Manager can directly invoice billable expenses.
This Guide uses an example from another Guide, in which Sample Manufacturing has purchased materials worth 350 on behalf of its customer, Consolidated Holdings. Read that Guide first.
When you first record a billable expense, its status will be set to Uninvoiced.
In the Billable Expenses tab, Sample Manufacturing sees the uninvoiced expense of 350 for Consolidated Holdings:
To invoice billable expenses to a customer, go to the Customers tab:
Uninvoiced column, click the amount for the customer you are invoicing.
Sample Manufacturing searches for Consolidated Holdings, then clicks the uninvoiced balance:
Select the items you want to bill to the customer, then click New Sales Invoice.
Sample selects the billable expense entry for 350 and clicks the button:
If a debit note was posted to Billable expenses covering any of the billable expenses to be invoiced, be sure to check the box for its negative entry, too. Otherwise, you will be overbilling your customer.
If you have also entered billable time for the customer, those entries will appear in the same list and can be selected for invoicing along with billable expenses.
A sales invoice will be created instantly. The billable expense amount on the sales invoice is posted to Billable expenses - invoiced. The asset in Billable expenses is transferred to the Billable expenses - cost expense account.
Samples’ sales invoice lists the date and amount of the billable expense:
The financial statements (stripped of other transactions) show the results:
If you wish to modify the sales invoice—adding other line items, applying a discount, marking the expenses up for additional profit or down to forego expense recovery, or applying a tax code—click Edit. Make the changes, then click Update. Changing billable expense amounts on a sales invoice affects only the amount posted to Billable expenses - invoiced. The asset transfer to Billable expenses - cost remains the same. Any difference between the original cost and the invoiced amount will be reflected in net profit.
Sample Manufacturing decides to mark up the billable expense to 400. So it edits the sales invoice. The financial statements show the result:
When you go back to the Billable Expenses tab after invoicing, you will see the status of your billable expenses has changed to Invoiced.
Sample verifies the status (without the markup in this illustration):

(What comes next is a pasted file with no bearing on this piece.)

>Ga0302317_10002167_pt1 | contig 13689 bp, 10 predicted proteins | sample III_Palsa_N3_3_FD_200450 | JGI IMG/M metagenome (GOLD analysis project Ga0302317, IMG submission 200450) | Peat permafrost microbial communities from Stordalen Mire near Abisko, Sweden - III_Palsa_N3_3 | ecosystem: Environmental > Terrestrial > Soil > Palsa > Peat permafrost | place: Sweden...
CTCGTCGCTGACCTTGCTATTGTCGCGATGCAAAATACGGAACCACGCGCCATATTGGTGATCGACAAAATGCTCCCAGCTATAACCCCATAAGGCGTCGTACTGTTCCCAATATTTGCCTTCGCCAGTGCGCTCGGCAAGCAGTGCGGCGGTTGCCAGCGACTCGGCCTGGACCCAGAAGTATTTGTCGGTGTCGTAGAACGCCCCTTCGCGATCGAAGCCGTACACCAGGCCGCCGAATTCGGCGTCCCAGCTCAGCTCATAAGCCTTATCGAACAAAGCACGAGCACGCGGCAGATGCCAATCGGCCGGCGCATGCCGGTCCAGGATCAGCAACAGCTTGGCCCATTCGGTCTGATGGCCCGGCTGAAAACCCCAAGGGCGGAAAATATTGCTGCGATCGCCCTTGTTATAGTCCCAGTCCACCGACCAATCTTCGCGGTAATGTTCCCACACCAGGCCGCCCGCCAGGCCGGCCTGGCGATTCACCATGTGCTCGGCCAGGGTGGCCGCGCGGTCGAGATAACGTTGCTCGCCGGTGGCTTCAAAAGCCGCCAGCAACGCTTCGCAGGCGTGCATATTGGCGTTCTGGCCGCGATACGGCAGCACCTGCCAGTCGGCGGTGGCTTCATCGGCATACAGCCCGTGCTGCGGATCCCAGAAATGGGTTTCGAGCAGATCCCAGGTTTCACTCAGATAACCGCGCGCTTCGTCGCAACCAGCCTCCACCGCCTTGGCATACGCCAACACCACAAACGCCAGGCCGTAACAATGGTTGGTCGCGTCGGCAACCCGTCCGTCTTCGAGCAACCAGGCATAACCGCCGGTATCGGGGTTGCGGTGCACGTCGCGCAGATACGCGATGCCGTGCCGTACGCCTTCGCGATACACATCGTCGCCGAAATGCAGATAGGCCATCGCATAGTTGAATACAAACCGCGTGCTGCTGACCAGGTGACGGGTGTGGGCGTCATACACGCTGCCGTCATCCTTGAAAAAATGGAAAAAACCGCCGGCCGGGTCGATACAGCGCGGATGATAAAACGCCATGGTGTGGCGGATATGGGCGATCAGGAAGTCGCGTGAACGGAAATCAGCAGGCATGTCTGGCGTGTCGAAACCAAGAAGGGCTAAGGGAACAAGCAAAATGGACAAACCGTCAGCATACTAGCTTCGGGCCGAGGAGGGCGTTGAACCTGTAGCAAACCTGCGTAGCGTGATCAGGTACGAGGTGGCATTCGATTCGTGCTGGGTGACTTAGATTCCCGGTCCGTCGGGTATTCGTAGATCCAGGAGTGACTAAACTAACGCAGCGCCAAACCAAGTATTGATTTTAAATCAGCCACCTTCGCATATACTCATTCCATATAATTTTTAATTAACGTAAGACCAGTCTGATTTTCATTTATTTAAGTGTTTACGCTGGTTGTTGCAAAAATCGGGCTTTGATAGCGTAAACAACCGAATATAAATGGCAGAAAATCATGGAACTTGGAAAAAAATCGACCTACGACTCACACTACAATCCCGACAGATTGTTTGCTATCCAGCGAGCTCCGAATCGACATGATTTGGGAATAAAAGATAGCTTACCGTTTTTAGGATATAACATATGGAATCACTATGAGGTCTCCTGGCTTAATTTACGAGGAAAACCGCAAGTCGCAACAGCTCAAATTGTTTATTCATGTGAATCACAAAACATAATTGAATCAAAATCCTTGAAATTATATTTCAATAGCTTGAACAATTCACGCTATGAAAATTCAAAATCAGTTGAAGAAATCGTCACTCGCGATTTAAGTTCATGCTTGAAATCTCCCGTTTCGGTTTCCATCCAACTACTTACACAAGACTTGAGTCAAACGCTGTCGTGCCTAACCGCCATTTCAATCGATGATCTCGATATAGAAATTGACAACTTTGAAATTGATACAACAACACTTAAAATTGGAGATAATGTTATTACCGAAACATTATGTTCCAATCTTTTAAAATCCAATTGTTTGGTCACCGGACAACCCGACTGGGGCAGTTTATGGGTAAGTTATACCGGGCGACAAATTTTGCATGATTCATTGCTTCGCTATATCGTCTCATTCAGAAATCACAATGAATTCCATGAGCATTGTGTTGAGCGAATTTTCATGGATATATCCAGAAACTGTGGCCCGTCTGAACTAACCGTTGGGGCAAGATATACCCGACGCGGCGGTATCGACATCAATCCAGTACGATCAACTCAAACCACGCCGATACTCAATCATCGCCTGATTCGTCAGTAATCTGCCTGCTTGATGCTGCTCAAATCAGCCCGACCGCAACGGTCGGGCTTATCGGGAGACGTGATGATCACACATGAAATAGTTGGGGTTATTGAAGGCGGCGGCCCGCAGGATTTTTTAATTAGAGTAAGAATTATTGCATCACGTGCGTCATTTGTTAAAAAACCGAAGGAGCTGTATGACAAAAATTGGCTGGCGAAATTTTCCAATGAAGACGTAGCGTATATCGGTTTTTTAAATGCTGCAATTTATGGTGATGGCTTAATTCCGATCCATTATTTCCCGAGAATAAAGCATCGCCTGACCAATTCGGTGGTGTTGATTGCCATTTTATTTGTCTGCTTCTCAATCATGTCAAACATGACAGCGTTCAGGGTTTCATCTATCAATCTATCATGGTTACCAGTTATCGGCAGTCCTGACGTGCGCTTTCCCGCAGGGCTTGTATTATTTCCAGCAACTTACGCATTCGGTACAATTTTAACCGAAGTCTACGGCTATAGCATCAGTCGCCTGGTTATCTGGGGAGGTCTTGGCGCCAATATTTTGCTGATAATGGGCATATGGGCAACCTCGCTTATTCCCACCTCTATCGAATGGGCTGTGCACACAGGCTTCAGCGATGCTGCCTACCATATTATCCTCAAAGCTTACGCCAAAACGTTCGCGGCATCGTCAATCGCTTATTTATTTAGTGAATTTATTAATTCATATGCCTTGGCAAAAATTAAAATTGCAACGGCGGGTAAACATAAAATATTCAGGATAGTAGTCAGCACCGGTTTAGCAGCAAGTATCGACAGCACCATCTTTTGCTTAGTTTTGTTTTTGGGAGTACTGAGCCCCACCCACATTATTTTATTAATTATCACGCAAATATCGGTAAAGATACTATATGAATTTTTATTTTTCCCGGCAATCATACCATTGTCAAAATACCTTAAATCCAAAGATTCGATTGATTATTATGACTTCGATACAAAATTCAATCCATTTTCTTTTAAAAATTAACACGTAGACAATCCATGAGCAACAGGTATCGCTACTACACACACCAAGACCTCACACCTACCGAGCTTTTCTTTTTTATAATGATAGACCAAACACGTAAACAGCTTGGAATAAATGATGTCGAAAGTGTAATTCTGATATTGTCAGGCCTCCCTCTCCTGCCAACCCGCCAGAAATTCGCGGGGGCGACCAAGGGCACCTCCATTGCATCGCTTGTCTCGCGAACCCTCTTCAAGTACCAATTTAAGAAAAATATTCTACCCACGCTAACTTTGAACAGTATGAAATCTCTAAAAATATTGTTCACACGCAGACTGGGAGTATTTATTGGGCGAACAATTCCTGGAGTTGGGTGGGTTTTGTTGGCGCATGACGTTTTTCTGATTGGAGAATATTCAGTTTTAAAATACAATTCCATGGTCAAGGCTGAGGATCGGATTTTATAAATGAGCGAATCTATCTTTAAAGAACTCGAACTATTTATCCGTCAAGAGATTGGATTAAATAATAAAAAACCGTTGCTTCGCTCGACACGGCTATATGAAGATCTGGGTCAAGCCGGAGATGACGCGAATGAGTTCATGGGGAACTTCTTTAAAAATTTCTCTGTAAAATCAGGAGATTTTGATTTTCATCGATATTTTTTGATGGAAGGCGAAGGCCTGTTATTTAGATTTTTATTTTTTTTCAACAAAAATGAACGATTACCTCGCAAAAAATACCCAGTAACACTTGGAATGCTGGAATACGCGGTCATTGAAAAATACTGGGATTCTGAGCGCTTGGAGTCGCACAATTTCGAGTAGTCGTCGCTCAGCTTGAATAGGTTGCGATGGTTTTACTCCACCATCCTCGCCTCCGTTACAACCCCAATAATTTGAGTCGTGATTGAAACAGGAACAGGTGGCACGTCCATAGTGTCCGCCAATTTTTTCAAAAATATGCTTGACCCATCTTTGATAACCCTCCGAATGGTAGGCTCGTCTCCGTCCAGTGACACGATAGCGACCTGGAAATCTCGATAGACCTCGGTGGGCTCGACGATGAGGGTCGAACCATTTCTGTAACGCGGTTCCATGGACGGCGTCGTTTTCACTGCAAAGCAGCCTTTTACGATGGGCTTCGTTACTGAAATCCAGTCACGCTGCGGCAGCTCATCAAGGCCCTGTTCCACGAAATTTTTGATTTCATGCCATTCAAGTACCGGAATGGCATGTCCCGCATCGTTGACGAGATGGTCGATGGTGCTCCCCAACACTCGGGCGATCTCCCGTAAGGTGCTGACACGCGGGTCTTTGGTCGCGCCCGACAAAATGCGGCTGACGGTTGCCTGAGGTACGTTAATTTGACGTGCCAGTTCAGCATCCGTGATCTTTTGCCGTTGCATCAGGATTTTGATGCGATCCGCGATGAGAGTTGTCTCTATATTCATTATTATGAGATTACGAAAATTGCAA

If you click the Edit button for the transaction in Billable Expenses, you will see the newly created sales invoice has been automatically added to the source transaction.
Sample clicks to see the original purchase invoice, which now shows the line item linked to the relevant sales invoice (again without the markup):
A billable expense can also be recorded directly on a sales invoice. This approach is less common, because it may require exact knowledge about the billable expense before it is incurred. But the approach can also be used when a billable expense has been recorded but is forgotten during the normal invoicing process.
You cannot post directly to Billable expenses on a sales invoice. Instead, post the line item to Billable expenses - invoiced. This bypasses the Billable expenses account and posts the billable expense directly to the Billable expenses - invoiced income account and Accounts receivable.
Adding expense before the purchase
If no purchase has yet been recorded, the invoiced billable expense will be pure revenue.
Sample knows it will pay a 500 meeting expense on behalf of Consolidated Holdings, so it adds that billable expense onto the sales invoice for 350 just created. Financial statements reveal higher income, but not higher costs:
Later, when recording the purchase for the billable expense, post the line item to Billable expenses Customer Invoice. The cost of the billable expense will appear in the Billable expenses - cost expense account.
Sample Manufacturing later pays the meeting expenses, allocating the payment as described above. The financial statements reflect the change to Billable expenses - cost. And Cash at bank shows the offsetting credit:
Adding expense after the purchase
If a billable expense has already been recorded, but is added to a sales invoice directly rather than through the normal process, revisit the original purchase transaction and select the sales invoice to which it was added. The expense will then be removed from Billable expenses and posted to *Accounts receivable, Billable expenses - invoiced, and Billable expenses - cost.
If the pre-existing purchase transaction is not revisited and edited as described above, the billable expense will remain in the Billable expenses account. This will erroneously inflate your net income and overstate your assets.
For this reason, it is always best practice to enter billable expenses before creating a sales invoice in the Customers tab. Then, be sure to select all desired billable expenses before creating the sales invoice.